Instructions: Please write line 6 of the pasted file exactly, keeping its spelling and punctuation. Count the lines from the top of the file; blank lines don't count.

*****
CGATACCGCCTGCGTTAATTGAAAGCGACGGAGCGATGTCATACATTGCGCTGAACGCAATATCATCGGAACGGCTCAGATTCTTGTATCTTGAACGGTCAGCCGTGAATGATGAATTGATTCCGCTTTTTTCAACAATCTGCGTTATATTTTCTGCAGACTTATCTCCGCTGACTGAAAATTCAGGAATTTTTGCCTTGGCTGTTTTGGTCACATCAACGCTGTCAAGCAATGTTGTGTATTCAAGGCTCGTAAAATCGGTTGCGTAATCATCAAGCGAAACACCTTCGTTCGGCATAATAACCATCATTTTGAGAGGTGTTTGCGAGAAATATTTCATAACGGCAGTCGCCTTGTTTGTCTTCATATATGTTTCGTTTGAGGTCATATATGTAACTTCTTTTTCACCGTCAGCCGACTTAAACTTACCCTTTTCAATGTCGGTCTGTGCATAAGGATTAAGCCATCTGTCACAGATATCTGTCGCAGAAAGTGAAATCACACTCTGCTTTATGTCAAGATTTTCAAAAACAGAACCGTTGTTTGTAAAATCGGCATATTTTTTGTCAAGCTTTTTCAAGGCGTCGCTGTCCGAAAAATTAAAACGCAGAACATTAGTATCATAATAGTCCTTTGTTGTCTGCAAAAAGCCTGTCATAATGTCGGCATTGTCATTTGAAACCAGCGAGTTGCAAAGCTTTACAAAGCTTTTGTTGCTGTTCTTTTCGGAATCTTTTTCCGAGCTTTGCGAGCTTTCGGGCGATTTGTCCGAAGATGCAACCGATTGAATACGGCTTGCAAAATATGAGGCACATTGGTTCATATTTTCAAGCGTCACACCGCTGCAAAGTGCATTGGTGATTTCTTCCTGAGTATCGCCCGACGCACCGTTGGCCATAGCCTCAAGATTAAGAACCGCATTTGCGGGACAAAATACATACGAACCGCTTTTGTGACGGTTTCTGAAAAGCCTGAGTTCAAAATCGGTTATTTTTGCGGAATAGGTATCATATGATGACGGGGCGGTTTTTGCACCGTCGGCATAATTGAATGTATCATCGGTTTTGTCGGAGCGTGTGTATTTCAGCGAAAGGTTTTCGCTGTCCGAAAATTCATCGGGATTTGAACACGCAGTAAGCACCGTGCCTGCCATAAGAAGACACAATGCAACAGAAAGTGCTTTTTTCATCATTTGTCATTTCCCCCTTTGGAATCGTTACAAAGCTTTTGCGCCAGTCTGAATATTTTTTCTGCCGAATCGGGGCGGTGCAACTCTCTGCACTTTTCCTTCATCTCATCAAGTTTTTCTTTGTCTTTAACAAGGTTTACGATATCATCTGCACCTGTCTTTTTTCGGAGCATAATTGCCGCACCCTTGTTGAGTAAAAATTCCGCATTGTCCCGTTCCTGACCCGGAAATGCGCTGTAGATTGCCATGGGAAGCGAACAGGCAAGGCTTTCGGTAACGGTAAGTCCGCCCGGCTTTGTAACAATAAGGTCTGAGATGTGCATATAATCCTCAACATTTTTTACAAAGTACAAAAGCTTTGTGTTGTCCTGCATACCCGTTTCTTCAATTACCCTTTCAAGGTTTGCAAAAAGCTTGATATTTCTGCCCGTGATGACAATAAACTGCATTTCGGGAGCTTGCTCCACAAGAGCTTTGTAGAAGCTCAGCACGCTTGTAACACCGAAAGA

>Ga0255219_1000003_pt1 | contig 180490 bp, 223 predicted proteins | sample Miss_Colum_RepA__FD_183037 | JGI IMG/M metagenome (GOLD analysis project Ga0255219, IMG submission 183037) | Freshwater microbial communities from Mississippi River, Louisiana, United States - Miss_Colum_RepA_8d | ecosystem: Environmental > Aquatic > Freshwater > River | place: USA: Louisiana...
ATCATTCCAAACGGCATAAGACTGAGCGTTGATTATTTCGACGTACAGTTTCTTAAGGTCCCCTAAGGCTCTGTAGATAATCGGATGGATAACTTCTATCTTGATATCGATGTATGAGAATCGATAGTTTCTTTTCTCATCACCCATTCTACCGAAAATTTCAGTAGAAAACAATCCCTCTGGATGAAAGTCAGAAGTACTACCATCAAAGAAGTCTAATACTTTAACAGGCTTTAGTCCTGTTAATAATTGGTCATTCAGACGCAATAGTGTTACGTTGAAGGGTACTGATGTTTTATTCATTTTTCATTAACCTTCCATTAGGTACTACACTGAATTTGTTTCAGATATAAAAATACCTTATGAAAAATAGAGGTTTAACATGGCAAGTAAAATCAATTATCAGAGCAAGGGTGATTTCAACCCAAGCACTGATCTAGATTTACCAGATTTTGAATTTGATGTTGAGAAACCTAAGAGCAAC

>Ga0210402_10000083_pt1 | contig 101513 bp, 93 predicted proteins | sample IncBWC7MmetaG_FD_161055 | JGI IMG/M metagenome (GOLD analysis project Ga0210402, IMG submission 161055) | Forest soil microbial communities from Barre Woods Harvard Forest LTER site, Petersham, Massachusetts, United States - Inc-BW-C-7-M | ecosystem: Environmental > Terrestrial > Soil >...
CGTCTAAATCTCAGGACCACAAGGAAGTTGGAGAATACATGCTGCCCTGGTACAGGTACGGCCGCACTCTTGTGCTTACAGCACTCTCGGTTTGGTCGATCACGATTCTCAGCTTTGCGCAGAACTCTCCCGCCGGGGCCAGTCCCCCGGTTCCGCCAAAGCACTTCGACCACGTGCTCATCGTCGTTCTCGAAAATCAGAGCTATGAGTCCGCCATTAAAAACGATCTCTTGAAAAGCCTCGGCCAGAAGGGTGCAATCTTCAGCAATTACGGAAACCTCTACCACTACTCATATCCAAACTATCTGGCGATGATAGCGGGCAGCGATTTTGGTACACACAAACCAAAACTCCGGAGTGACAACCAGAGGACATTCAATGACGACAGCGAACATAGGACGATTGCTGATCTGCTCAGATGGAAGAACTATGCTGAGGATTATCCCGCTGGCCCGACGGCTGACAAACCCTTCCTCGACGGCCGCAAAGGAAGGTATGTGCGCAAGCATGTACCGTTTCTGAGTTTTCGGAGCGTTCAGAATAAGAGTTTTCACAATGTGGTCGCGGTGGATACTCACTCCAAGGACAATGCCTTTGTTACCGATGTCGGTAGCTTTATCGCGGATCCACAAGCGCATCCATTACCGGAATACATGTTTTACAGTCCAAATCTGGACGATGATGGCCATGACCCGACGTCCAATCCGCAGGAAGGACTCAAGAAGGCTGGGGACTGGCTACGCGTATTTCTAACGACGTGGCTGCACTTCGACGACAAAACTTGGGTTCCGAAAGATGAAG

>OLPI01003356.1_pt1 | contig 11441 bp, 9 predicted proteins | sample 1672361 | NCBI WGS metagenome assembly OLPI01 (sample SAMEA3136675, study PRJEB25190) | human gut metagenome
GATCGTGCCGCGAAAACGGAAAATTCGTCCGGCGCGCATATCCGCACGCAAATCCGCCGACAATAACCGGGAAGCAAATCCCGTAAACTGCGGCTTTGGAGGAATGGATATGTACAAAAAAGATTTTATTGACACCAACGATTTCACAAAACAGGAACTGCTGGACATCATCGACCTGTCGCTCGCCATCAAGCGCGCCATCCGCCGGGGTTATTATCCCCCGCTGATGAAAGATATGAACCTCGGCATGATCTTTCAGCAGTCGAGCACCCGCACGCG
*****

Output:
>OLPI01003356.1_pt1 | contig 11441 bp, 9 predicted proteins | sample 1672361 | NCBI WGS metagenome assembly OLPI01 (sample SAMEA3136675, study PRJEB25190) | human gut metagenome